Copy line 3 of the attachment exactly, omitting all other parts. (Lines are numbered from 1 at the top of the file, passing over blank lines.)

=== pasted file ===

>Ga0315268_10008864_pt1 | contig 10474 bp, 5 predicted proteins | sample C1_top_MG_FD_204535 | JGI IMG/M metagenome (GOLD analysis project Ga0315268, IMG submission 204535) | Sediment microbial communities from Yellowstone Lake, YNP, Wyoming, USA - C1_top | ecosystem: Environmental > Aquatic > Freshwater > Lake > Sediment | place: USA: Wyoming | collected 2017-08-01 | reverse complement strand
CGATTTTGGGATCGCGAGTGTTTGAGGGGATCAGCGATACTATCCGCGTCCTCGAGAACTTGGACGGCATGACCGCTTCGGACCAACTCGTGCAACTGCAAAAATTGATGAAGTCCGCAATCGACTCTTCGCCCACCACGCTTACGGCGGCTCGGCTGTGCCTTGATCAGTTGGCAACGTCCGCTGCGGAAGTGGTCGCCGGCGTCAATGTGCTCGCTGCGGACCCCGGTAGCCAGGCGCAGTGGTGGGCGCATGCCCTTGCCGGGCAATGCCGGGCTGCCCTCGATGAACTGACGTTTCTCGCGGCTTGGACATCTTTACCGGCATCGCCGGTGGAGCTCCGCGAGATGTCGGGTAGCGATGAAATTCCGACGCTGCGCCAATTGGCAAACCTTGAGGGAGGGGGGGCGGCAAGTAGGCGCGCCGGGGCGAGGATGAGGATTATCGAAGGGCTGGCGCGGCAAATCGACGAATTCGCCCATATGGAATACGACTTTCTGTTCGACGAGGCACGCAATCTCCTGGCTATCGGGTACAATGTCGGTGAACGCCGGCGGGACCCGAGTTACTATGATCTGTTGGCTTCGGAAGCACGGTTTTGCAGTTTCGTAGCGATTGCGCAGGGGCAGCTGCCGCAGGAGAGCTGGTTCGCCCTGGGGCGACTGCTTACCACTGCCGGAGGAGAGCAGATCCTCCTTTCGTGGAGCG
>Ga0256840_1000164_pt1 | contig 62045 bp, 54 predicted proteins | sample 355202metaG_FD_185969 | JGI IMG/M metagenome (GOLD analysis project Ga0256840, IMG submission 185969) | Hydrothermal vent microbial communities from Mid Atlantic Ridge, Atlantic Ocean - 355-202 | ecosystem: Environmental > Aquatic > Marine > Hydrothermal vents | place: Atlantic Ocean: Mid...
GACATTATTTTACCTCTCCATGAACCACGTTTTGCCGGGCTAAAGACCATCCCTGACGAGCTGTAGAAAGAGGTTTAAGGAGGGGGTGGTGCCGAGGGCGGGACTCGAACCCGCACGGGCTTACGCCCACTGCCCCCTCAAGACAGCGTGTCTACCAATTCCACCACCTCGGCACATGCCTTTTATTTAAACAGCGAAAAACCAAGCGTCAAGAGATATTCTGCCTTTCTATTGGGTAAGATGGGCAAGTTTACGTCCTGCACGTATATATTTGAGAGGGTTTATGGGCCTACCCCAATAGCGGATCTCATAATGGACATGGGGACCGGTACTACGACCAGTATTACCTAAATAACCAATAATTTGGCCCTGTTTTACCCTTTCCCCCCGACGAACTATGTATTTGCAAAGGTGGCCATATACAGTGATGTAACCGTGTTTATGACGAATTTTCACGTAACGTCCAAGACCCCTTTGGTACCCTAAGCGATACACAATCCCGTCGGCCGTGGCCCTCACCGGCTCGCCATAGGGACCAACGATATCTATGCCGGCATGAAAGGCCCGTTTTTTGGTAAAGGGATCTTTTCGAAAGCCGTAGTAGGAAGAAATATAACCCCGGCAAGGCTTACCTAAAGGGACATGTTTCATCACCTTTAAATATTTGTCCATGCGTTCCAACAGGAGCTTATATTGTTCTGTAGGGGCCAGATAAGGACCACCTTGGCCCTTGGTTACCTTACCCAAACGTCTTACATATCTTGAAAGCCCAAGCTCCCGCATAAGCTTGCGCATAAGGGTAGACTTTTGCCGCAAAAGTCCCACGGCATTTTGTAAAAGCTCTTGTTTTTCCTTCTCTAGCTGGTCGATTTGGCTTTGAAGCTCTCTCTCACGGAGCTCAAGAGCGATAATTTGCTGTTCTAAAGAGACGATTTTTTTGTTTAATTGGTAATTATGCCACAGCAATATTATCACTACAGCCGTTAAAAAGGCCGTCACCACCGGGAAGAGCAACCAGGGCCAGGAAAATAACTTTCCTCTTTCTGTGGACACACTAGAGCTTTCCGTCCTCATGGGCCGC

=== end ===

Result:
>Ga0256840_1000164_pt1 | contig 62045 bp, 54 predicted proteins | sample 355202metaG_FD_185969 | JGI IMG/M metagenome (GOLD analysis project Ga0256840, IMG submission 185969) | Hydrothermal vent microbial communities from Mid Atlantic Ridge, Atlantic Ocean - 355-202 | ecosystem: Environmental > Aquatic > Marine > Hydrothermal vents | place: Atlantic Ocean: Mid...